Looking to increase your chances of getting that new job? Over my 20+ years in recruitment I have seen far too many people make simple mistakes that will have had a detrimental effect on their chances of getting hired. Some of these might seem a pretty obvious, but they’re common mistakes so here’s some top tips to help keep your application in contention:
• Personalise it to the role you are applying to – I.e. if you are applying to a Depot Manager role in the building plastics sector elaborate on the relevant work experience by specifying the details that the hiring manager will be interested in. Include details such as the team size you managed, the sales growth and margin / P&L improvements under your stewardship. Showcase your relevant experience and trim down the details of the less relevant roles.
• Use the 'right' personalised CV for the right role – double check that your personal statement is appropriate for the job that you are applying to. For example if you are applying for a BDM position don’t send a CV that has a personal profile section with a statement that reads that you want to get into Finance!
• Use a good CV template that is clearly structured. If you google ‘CV templates UK’ there are a plethora of different formats that are free and ready made to use - or contact MacGregor Recruitment and we’d be happy to send you some suitable templates to use
• Stick to 2-3 pages and use bullet points for your experience section to make it clear and easy to read to ensure that your relevant experience is easily taken on board by the hiring manager reading your CV. Pages of solid text can be more difficult for a busy hiring manager to extract the relevant experience you have and your CV might not get the attention you hope for.
• Explain relocation situations in your application – if you are applying for a role clearly out of the catchment area of the job you are applying to make sure that you explain why you have applied to avoid being rejected in the first sift of applications. Put in the header section of the CV or in your cover letter that you are relocating to the specific area to answer that concern that will be in the recruiters mind when they are reviewing your application
• Spell check – Once you have written your CV always ensure that you use spell check and then re-read to spot any errors that you might have made, and that it reads back okay. Always useful to then ask someone else to re-read it in order to spot any mistakes that you might have missed before sending it off to the company
• Return phone calls promptly – Agencies are the worst at this I hear you shout!! Agreed, but it works both ways - if you have done the hard work of applying and the hiring manager is interested and wants to have a chat or invite you for an interview, do answer your phone or return any missed calls to make sure that you remain in the process. If the recruiter can’t get hold of you after a message or two have been left unreturned you will be rejected so reguarly check your phone, your emails and junk folders to ensure you don’t miss any messages in the days and weeks after applying for roles.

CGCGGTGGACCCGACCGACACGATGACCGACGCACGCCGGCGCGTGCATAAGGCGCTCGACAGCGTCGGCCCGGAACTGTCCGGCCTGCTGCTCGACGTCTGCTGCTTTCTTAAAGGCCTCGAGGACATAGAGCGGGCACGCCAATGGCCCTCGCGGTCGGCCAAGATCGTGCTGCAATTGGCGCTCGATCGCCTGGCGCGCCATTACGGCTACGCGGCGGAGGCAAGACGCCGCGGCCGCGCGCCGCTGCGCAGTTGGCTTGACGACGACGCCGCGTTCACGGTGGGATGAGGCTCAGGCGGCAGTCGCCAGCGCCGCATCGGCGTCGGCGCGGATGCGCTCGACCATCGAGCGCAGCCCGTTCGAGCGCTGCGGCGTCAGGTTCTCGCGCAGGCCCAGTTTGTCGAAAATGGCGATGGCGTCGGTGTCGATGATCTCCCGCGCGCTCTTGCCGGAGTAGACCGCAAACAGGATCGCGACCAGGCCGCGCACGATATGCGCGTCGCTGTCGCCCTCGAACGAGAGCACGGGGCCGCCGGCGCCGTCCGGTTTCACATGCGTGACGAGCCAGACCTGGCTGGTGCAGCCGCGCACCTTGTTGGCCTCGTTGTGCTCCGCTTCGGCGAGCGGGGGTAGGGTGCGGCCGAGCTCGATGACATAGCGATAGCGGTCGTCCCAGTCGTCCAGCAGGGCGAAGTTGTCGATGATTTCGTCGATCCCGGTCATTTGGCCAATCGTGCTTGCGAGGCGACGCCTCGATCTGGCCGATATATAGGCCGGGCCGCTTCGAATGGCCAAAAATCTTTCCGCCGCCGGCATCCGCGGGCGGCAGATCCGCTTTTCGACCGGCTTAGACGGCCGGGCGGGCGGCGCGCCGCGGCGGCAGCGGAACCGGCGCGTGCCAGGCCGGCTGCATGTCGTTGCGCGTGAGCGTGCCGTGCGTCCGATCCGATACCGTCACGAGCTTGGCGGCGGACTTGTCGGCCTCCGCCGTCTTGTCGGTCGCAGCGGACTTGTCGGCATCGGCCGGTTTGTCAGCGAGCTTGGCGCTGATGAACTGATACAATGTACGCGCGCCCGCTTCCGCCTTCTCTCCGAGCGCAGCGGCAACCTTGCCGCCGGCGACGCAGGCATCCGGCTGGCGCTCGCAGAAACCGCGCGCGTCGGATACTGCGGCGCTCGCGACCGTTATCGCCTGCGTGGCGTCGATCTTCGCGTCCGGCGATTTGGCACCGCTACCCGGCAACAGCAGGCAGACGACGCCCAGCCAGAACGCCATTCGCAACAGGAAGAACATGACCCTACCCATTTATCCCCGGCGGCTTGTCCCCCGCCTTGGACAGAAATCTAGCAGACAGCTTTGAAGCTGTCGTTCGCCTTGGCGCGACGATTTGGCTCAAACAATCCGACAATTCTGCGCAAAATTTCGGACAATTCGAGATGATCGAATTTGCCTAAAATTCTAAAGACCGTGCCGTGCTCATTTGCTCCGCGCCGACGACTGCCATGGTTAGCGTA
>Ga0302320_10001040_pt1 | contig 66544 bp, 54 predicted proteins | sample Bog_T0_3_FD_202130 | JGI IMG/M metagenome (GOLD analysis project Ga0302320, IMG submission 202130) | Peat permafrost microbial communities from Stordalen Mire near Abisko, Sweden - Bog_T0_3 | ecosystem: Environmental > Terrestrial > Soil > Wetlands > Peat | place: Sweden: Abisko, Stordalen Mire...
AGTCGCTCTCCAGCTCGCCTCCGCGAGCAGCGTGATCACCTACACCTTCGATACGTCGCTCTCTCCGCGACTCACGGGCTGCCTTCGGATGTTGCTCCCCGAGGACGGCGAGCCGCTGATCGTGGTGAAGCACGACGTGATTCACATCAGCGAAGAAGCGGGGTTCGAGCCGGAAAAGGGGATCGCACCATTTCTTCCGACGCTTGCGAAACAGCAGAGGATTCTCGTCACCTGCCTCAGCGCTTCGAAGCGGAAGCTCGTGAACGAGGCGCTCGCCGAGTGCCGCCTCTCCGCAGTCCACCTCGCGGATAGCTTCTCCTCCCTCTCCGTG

• Preparation, Preparation, Preparation - be the most prepared candidate in the room!
• Company research – read the website to familiarise yourself with the company, the products, size, ambitions, values and news to be able to demonstrate your knowledge and why you are interested in the role and potentially joining the new company. Also useful to check out company pages on Indeed, Glassdoor, Companies House etc for more insight
• Re-read the job advert and job description thoroughly to consider the key skills and experience that the company is looking for - think about all of the examples of where you have demonstrated this over the course of your career
• Re-read your CV – be on top of the dates of employment, think about why you left different roles, think about your achievements and challenges that you have faced and what you have learnt from it
• Critically review your CV and think about what the recruiter reading your CV might have concerns about and might ask you about? Short tenures at roles and why you left? Gaps in employment? Moving from a senior job to a more junior position? What is on the job description for the role you are applying to that is not on your CV? Why is this position of interest to you? Anticipate as many questions as you can and plan your answers
• An interview is a 2-way process but let the interviewer lead the conversation. The interviewer will likely have a list of questions prepared that they want to run through with you so build rapport, answer the questions in detail and then let the interview move on to the next question. Try to avoid the temptation to drive the conversation and answer questions that haven’t been asked yet. Of course if you feel that relevant information or experience pertinent to the role has not been discussed during the interview bring this up at the end of the conversation
Not an exhaustive list but a few pointers based on common mistakes to help maximise your chances of being shortlisted for roles and gaining that valuable interview!
Please feel welcome to send your CV to MacGregor Recruitment and let’s have a chat to discuss what role you might ideally be looking for in your next career step and how we can help!